3. I use the large Popsicle sticks for labels. This is not an optimal solution, but I’ve not found a better one yet. They’re cheap enough I can throw out, and easy to mark on. They’re also safe for my soil so I don’t have to make sure I have them all picked up at the end of the year. The drawbacks are that they break down a little faster than I would like, and, being a wood product, they can introduce organisms into the soil that increase the probability of issues like dampening off. I’d like a better solution, but simply haven’t found one I’m happy with so far. This works “good enough” for now

4. I use florescent shop lamps that take the T-12 bulbs for lighting. The government can whine all they want about how inefficient these lights are, but I purchased them for exactly two reasons: A. Light and B. Cheap. The T8 bulbs aren’t as bright, and I’m less concerned with saving electric and more concerned with making sure my plants get enough light. I use the 40 watt bulbs (this is about light, remember?) and bulbs with a color temperature of 4100K. It’s possible that different color temperatures may work better, but I did just enough reading to make sure I had something “in the neighborhood” and then went with what was available (and cheap). The lights and bulbs I get from Home Depot. The lights run about $10 each, and the bulbs I believe are going for about $20 for a box of 10. If you use the bulbs only for starting seeds you might consider reusing bulbs between years, but remember that florescent lights get dimmer with use.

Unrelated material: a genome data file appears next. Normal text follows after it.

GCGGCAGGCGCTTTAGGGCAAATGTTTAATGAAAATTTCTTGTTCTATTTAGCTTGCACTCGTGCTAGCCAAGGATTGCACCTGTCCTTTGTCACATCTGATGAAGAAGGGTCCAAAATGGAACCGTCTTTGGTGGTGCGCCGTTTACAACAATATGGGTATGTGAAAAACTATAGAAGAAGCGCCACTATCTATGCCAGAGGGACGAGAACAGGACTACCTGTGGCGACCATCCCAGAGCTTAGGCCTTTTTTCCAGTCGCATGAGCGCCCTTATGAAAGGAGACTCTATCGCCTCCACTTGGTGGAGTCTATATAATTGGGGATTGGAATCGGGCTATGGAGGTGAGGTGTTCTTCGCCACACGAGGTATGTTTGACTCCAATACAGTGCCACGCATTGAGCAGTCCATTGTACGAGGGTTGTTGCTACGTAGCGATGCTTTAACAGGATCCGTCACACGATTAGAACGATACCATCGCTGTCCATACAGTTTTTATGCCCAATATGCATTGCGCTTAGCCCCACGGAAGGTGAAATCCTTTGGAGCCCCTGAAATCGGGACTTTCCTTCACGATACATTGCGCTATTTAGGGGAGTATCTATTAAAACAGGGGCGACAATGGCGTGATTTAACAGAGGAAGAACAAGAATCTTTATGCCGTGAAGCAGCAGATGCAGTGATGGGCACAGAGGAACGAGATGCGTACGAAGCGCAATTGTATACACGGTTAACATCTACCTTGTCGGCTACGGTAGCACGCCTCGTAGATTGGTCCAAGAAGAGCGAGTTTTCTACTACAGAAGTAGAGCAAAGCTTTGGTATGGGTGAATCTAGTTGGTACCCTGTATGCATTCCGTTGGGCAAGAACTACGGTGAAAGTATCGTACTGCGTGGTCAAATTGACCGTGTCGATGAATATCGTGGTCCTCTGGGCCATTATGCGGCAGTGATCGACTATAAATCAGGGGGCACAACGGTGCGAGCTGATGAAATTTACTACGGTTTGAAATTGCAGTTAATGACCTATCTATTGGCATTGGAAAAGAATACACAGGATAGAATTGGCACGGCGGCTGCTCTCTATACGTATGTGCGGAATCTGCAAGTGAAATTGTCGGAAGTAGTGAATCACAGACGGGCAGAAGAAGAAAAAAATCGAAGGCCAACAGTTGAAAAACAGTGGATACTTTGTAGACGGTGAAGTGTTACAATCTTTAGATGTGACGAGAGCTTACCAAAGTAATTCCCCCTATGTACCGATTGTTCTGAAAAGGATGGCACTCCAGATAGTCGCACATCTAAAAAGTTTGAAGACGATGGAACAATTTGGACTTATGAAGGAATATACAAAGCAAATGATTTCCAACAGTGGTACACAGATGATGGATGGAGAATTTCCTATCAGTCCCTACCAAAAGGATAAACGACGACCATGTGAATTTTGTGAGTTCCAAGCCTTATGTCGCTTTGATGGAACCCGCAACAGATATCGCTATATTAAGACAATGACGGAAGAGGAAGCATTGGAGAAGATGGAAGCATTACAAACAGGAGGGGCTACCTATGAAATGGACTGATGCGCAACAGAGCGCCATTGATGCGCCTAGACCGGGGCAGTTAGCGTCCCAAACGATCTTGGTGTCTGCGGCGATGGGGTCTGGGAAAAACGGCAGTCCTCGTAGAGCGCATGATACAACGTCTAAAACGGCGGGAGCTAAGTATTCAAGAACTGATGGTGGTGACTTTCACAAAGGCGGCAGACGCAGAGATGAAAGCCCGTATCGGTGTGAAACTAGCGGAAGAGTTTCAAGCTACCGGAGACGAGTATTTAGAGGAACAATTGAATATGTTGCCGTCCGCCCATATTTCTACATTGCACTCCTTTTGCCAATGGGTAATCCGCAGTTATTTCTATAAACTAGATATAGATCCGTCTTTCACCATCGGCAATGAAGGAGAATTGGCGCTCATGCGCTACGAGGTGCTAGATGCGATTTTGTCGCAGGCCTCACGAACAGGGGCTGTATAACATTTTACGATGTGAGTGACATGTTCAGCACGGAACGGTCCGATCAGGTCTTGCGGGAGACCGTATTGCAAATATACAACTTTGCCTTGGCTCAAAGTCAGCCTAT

5. I get custom lengths of chain to go on the lights. Raising and lowering the lights will be critical to successfully starting seed inside unless you’re planning to spend big bucks (and electric) on some high powered lighting. The idea is to keep the lights as close to the plants as possible because the strength of the light will drop off rapidly with distance. The exact lengths of chain you need will depend on your setup and the height of the plants you’re growing. 4ft is generally more than enough for my purposes.